Following extensive consultation with the industry, including meetings with BVSF and other trade bodies, VOSA has published a Guide for Recovery Operations as a digital document. The 28-page publication is seen as a helpful guide to inform both operators and enforcement personnel within VOSA about key parts of the law related to breakdown and recovery operations. It also aims to clarify the position on whether specific jobs can be regarded as recovery work, or transport work under an O-licence, which has relevance for vehicle collections in the salvage and dismantling sector.
VOSA stresses however that it is not a legal document in itself, and operators should still refer to specific legislation and take independent legal advice if they are unclear on any topic.
VOSA acknowledges that recovery operations have been an area where there has been a great deal of uncertainty regarding the legal requirements. The guide states: “One of the reasons for this uncertainty and confusion is the various classifications of vehicles used by the recovery industry; several definitions of vehicle currently included in legislation include breakdown vehicles, recovery vehicles, specialised recovery vehicles and road recovery vehicles.
“The variations in definition are further complicated insofar as one might refer to the construction of a vehicle, whilst another might dwell only on how a vehicle is being used.
“As a result of that uncertainty, some non-compliance has been identified within the industry, but inconsistency in enforcement has also become apparent. For these reasons, this guide attempts to introduce much more clarity on rules which, at times, can be fairly complex.”
Pointing to the value of working with trade bodies such as the BVSF, Gordon MacDonald, head of VOSA enforcement policy says: “The guide is an example of trade representatives involved in recovery operations approaching us with concerns and VOSA working with them to come up with a workable solution.”
VOSA has also used the opportunity to provide what it describes as a “more pragmatic interpretation, in some areas to produce practical solutions to persistent interpretation problems”.
The guide states: “For the purposes of clarifying ... a disabled vehicle is one which cannot reasonably be driven due to mechanical failure or dangerous components, or even incapable of use in the reasoned opinion of the recovery operator. It is not sufficient to deliberately disable a vehicle (eg disconnect the battery) to call it disabled for the purposes of defining a recovery vehicle.”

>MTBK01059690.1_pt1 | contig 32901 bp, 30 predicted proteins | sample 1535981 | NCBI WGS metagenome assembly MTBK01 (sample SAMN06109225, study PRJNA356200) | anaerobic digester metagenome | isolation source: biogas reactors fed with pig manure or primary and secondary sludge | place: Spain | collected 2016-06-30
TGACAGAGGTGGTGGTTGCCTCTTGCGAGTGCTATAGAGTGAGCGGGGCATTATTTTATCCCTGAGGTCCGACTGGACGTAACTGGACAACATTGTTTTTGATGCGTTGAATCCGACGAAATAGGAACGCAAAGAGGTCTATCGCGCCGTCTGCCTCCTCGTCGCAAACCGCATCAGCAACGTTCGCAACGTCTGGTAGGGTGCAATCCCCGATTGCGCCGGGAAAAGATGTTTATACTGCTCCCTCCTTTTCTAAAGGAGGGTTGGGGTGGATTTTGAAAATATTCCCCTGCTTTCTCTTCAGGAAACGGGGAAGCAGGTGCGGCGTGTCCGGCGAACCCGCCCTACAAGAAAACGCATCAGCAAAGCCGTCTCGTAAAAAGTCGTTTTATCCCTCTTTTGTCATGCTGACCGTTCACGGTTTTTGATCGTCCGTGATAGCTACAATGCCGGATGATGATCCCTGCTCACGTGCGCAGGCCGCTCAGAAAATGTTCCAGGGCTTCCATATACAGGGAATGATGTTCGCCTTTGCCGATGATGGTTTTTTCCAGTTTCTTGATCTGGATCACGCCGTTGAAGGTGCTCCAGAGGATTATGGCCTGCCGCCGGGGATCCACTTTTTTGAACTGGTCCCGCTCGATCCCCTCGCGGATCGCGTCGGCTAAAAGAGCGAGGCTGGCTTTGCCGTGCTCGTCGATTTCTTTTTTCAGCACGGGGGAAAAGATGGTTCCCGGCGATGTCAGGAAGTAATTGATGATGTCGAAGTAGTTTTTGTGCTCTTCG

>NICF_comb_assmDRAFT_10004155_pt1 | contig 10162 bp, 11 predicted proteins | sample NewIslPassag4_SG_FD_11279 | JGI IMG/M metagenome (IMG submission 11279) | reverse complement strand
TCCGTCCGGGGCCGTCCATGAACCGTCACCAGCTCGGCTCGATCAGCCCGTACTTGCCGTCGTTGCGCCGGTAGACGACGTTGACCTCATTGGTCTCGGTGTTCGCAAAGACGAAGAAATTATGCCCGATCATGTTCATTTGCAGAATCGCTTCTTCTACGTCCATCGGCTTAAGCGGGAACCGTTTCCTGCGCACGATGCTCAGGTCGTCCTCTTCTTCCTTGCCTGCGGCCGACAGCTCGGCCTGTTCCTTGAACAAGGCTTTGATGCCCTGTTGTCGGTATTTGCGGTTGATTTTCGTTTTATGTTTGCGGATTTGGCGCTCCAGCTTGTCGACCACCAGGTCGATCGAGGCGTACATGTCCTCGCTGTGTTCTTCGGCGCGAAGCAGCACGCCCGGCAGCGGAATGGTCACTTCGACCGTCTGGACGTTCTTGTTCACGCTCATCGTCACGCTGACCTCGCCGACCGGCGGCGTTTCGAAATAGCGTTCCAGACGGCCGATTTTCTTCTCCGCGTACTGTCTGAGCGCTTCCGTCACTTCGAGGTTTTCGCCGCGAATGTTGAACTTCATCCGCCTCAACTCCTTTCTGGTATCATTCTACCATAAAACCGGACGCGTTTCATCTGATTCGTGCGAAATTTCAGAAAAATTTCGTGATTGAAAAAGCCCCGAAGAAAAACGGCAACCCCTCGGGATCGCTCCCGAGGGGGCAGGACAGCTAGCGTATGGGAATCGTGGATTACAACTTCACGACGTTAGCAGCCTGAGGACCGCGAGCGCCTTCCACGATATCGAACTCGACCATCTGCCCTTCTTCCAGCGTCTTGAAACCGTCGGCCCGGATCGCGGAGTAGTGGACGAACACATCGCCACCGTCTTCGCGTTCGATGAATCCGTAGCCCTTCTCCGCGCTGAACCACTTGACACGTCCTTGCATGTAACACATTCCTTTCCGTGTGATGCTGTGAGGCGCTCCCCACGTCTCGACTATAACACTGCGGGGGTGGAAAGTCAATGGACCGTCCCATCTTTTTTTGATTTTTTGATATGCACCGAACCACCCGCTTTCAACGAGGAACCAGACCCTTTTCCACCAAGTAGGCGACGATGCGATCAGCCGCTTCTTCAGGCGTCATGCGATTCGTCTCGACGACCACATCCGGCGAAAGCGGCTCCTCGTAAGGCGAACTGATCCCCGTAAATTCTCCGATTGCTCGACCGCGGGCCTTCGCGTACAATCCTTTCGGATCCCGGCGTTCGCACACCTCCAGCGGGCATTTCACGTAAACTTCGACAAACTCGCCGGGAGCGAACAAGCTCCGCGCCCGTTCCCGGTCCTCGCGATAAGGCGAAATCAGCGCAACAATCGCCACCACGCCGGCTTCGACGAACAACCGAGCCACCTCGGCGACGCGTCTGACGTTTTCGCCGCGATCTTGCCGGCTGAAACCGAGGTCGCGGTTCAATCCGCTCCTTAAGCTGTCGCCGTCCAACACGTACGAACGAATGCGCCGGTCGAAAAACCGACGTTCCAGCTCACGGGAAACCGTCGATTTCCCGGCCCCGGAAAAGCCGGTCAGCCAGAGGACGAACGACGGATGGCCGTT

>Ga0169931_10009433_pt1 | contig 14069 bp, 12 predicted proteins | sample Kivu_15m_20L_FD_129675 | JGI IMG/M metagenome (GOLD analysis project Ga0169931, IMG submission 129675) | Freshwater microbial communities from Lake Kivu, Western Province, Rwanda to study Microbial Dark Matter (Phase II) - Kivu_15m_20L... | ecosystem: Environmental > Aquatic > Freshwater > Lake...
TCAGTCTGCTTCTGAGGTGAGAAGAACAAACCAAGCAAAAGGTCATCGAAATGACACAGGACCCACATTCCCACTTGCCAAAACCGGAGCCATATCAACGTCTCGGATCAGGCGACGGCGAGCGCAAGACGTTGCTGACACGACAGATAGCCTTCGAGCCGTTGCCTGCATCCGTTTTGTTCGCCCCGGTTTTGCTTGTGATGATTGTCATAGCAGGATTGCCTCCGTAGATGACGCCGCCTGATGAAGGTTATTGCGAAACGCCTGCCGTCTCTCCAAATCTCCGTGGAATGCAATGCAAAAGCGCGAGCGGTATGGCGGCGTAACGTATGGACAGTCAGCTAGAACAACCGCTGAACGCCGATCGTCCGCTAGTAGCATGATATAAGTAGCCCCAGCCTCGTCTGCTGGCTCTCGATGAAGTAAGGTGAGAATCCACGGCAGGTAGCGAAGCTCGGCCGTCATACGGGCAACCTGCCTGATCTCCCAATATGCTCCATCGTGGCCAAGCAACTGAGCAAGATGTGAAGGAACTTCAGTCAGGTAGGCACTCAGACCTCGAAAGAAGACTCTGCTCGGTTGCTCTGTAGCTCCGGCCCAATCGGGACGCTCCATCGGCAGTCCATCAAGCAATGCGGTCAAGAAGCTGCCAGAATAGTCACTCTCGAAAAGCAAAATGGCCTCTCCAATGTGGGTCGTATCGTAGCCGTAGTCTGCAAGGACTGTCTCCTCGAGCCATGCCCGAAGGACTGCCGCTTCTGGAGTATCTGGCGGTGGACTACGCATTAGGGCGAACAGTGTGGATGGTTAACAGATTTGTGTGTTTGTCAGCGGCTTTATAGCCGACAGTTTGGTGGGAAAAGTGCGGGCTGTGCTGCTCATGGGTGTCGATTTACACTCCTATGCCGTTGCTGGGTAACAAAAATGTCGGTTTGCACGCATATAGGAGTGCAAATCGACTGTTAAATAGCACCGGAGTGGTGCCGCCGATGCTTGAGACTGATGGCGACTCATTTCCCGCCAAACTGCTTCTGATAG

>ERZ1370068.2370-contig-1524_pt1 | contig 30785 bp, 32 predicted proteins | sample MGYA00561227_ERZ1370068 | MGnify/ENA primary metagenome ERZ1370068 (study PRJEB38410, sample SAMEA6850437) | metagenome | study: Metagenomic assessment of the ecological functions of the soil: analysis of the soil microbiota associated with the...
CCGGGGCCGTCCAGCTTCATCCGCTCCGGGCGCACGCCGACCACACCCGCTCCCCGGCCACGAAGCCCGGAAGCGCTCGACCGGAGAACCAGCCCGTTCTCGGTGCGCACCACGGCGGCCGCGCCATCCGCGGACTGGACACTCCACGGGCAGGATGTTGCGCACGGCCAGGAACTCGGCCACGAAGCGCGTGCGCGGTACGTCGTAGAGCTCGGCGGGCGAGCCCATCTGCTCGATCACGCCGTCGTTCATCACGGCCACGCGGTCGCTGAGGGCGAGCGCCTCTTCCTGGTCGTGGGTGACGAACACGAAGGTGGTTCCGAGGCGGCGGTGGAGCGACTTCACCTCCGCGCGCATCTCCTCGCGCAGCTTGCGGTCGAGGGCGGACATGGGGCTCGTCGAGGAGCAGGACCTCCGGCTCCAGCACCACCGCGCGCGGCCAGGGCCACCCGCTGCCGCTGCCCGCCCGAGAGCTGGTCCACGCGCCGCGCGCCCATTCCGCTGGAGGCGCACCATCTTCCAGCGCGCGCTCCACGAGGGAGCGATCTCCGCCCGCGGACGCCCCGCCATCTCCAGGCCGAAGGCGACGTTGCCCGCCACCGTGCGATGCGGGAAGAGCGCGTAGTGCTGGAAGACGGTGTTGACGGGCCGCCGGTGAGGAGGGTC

Evidence of a more pragmatic approach to interpretation comes in the statement that acknowledges that sometimes a disabled vehicle may have a stop- over “... before being moved to
a place of repair where, because of the time or geographical location, it is impossible or impractical to immediately take a disabled vehicle to a place
of repair or scrappage. In such circumstances, it would be sufficient to take a disabled vehicle to a holding premises on the basis that onward transportation to a place for repair or scrappage was imminent.”
The role of O-licensing is fully explained and the guide aims to clarify the difference between breakdown and recovery work and ‘transport’ work which would require a licence.
“It isn’t enough for a vehicle to have all the physical attributes of a recovery vehicle; it must be used for the specific purposes detailed in the definition.
“For example, a ‘breakdown’ or ‘recovery’ vehicle transporting a non- disabled car from one garage forecourt to another, would be classed as a haulage operation, despite what the towing vehicle might look like.
“Such a journey would fall within the scope of ‘carriage of goods for hire or reward’.”
The publication also recommends good practice in terms of ensuring vehicles are roadworthy, including walk-round checks by each driver taking over a vehicle, and refers to further guidance which is available in VOSA’s ‘Guide to Maintaining Roadworthiness’ and ‘Categorisation of Defects’.
VOSA has confirmed that the guide will be kept under review and updated when necessary and it encourages operators to make contact if they believe that an individual inspector has made an incorrect interpretation with regard to recovery operations so that the matter can be fully investigated by VOSA managers.
Copies of the guide can be downloaded from the link below